26 August 2013

labeling. boo.

When I meet someone new, one question is bound to come up: "So what do you do?" The answer shapes my perception of that person, but often in inaccurate and unhelpful ways. For example: if someone says that he is a cashier at the dollar store I mentally stick him into my "not a potential friend" category. Ashamed to admit that, but it's true. I have only started to realize that in the past couple of years.

HELLO. My name is.
I think it is an unfortunate component of human nature to label people. Personally, by making assumptions according to stereotypes, I have missed out on a lot. More than once the cashier has turned out to be a thoughtful lover of Robert Frost. And I found myself saying, oh . . . you're not what I thought!

I want to be known for my whole self. I am not "just" a mother or a teacher or a conservative or anything else. I am a person. That's a complicated thing to be.

If you ask me what I do, I could say that I'm a stay at home mom, but that doesn't tell you much; it doesn't describe how I actually spend my time. It doesn't tell you that I read big books, plant nasturtiums in the spring, listen to sermons while I wash the dishes, or make a mean Greek salad. That I teach kids all over the country how to write. That I have this blog. Asking such a narrow question does not tell you who I am.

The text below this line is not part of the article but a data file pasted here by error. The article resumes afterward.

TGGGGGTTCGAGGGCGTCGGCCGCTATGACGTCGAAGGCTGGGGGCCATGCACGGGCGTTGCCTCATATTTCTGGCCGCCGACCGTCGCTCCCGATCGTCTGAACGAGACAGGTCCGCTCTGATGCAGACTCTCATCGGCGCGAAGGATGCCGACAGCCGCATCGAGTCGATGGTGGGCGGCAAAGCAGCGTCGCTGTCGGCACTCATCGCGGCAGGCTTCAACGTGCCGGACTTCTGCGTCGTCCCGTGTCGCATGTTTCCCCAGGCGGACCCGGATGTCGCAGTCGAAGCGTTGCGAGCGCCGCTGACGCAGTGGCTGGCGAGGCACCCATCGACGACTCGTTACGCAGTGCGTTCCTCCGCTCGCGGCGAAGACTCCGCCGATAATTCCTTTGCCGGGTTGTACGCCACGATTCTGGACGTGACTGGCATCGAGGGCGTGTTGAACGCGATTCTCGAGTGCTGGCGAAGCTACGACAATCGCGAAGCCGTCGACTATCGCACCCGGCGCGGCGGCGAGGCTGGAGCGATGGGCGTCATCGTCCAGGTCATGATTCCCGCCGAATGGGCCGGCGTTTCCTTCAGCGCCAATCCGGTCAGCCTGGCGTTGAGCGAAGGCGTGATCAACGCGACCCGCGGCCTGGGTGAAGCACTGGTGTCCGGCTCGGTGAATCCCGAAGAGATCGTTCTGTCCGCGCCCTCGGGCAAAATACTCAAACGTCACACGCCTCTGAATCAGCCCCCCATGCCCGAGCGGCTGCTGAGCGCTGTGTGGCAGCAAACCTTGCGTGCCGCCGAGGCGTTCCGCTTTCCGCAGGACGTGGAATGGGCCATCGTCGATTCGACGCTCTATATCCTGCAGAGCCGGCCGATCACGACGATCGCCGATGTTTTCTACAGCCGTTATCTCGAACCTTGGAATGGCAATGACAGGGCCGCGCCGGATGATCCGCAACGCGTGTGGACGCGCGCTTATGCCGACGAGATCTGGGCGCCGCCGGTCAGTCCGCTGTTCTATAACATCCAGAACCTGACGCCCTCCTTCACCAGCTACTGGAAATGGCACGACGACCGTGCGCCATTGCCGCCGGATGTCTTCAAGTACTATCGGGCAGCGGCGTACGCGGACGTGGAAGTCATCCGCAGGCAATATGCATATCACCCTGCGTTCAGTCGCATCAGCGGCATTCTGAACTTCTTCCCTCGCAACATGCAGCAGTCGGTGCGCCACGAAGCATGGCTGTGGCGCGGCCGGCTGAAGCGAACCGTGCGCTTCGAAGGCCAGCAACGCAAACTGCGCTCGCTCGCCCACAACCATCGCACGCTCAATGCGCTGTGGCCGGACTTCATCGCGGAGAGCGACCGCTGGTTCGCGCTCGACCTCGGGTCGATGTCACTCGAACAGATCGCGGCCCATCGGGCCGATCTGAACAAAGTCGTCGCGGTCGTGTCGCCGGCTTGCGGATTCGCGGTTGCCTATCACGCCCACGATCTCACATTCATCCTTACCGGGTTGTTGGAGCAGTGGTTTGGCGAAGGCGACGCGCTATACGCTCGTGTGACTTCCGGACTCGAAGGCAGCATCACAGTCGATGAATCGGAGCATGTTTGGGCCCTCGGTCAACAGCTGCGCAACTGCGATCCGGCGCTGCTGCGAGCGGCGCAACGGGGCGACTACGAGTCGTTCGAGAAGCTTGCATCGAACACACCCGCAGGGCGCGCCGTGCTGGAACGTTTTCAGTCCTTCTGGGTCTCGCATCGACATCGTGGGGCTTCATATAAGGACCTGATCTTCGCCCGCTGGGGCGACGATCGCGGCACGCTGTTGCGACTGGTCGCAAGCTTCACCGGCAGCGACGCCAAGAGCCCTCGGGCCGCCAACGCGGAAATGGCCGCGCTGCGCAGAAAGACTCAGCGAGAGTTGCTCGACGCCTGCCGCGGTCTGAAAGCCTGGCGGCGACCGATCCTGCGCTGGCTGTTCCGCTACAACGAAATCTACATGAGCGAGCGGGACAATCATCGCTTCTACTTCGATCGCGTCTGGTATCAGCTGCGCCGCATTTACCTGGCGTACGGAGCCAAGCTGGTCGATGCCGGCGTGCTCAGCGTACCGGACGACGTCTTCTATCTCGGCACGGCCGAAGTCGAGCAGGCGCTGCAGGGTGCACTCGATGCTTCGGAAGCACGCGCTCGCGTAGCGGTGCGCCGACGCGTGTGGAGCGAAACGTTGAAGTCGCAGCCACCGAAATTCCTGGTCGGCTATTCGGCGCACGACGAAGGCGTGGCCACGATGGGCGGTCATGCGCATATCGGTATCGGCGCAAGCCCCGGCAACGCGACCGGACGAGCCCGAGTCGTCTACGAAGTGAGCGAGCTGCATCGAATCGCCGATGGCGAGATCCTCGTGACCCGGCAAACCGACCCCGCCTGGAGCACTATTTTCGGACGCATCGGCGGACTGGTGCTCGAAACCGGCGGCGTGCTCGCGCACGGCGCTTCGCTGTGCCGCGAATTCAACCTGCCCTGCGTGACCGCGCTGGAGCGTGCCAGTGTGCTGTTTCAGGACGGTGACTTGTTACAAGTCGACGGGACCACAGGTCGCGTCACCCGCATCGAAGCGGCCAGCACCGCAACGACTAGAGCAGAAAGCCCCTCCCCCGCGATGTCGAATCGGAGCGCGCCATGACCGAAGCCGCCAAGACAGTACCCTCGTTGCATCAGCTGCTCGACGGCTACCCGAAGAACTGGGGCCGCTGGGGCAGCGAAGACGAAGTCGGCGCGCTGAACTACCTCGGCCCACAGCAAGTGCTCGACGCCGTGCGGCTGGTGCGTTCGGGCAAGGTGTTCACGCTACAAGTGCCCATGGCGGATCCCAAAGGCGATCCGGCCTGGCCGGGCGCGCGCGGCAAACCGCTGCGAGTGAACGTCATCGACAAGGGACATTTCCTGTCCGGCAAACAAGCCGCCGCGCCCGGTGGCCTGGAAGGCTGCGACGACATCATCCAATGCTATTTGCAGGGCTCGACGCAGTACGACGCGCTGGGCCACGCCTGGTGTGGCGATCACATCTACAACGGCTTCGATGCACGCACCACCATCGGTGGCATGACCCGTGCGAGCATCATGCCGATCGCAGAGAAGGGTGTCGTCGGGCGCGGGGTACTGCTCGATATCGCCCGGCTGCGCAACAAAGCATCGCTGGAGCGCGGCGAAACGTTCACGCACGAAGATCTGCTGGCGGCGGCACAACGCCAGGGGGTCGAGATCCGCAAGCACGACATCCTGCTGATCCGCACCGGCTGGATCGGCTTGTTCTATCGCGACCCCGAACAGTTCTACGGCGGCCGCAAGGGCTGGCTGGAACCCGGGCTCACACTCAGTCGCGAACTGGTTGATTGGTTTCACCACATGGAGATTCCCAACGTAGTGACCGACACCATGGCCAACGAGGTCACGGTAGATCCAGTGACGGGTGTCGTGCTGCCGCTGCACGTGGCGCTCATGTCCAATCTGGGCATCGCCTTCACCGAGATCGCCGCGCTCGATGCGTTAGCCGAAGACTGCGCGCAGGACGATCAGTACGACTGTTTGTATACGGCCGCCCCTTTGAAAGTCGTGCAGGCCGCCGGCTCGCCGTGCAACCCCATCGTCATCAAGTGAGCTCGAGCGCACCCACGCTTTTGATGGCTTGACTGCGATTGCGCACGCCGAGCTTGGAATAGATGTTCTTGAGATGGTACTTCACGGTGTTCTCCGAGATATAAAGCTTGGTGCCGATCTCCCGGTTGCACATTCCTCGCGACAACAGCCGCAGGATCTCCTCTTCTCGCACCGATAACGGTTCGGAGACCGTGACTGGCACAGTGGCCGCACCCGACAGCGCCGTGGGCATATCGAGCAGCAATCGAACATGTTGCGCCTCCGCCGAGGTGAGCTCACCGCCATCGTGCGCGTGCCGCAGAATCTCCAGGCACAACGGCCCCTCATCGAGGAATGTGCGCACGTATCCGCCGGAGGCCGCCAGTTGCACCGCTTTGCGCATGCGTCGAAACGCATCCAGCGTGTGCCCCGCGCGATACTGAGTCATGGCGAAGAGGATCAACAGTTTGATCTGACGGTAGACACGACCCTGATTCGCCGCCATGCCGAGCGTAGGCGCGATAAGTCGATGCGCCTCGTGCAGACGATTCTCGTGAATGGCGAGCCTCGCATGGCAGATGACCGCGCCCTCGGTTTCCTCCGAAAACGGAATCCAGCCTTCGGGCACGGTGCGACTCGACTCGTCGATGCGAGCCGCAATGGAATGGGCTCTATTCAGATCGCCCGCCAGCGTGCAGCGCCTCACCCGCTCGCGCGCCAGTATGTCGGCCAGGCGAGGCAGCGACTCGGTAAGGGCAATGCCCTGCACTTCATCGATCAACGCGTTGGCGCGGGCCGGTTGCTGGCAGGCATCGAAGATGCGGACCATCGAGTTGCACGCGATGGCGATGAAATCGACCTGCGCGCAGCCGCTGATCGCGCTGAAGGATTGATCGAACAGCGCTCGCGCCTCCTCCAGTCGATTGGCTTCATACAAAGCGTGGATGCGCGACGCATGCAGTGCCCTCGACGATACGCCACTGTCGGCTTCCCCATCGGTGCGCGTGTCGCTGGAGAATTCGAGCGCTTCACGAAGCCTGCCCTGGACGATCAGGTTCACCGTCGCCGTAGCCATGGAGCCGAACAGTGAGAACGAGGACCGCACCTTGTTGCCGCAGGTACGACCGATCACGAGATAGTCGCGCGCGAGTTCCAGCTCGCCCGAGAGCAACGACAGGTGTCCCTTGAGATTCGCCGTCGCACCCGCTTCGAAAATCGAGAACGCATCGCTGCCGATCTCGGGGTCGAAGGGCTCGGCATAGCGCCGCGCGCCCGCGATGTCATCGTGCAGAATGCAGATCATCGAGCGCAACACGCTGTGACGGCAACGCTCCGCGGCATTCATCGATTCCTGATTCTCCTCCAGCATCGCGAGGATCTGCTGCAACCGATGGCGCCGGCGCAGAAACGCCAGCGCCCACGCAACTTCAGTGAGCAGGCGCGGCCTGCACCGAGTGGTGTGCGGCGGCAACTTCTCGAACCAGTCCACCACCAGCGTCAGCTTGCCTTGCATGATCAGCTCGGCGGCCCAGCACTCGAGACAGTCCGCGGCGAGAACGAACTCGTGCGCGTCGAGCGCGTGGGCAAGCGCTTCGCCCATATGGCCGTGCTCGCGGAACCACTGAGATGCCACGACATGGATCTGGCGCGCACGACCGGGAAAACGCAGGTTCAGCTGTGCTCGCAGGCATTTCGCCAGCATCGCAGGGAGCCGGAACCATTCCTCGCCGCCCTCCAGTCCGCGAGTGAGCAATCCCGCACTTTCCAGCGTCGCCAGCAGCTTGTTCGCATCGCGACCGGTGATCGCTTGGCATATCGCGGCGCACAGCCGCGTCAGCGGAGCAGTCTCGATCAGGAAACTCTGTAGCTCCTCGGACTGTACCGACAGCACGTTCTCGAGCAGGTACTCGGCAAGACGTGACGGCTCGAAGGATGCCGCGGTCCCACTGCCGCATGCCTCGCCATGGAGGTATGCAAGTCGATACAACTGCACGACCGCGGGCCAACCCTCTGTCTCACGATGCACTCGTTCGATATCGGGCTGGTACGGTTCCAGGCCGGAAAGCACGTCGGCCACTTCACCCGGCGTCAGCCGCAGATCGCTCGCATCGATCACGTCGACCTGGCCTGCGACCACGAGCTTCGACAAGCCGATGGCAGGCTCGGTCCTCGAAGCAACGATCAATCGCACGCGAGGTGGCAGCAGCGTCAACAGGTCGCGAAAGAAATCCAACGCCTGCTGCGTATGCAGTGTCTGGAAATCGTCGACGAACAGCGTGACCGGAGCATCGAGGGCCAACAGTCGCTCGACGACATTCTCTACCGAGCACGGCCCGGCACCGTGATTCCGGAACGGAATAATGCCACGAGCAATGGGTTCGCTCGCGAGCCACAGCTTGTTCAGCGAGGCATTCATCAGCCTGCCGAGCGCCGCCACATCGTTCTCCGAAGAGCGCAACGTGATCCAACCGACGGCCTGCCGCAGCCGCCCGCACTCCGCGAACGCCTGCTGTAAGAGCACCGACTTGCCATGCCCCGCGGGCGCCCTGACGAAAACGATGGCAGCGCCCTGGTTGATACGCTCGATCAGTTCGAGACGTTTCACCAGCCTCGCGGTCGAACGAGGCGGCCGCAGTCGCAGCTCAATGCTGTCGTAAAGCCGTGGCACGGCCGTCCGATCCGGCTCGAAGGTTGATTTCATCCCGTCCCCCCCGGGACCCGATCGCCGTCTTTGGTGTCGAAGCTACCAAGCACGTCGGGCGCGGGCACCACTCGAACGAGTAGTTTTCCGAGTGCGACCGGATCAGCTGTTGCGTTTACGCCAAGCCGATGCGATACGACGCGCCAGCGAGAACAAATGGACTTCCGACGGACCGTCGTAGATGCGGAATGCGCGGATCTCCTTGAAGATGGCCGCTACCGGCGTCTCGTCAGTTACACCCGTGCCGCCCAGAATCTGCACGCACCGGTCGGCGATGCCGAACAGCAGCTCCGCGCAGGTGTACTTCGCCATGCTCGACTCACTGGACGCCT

Let's start looking at the person, not the label. It takes longer and it requires more thought, but won't it be worthwhile?


Honestly, I wish that the question of employment wasn't be so central to an American's identity. By introducing ourselves as "an engineer" or "a librarian" we imply that our job is all we ever do and that without it, our central selves would disappear. Which is not the case for me. My life is made up of many, many things, a large percentage of which-- perhaps, in the end, the most significant percentage-- does not involve a job title or any kind of financial remuneration.

I imagine it's the same for most of us.


  1. I like this post. I like it alot. :)

  2. Agreed. I think it's a natural habit for us as Americans to think what we do is connected to our jobs or *gasp* the first question is our marital status. I think and hope I've grown in the area of not judging or writing someone off who asks that question of me. typically, I have started recently to talk about my interests or something i just did. it would be fascinating to have a table discussion on how to improve in conversation in getting to know people, not just what they do.

  3. True that. I'm finding that it's going to be hard to explain why I want a master's degree, because I don't have a career in mind. I just want to do it. It will make me a better mom.
    Job? Psh.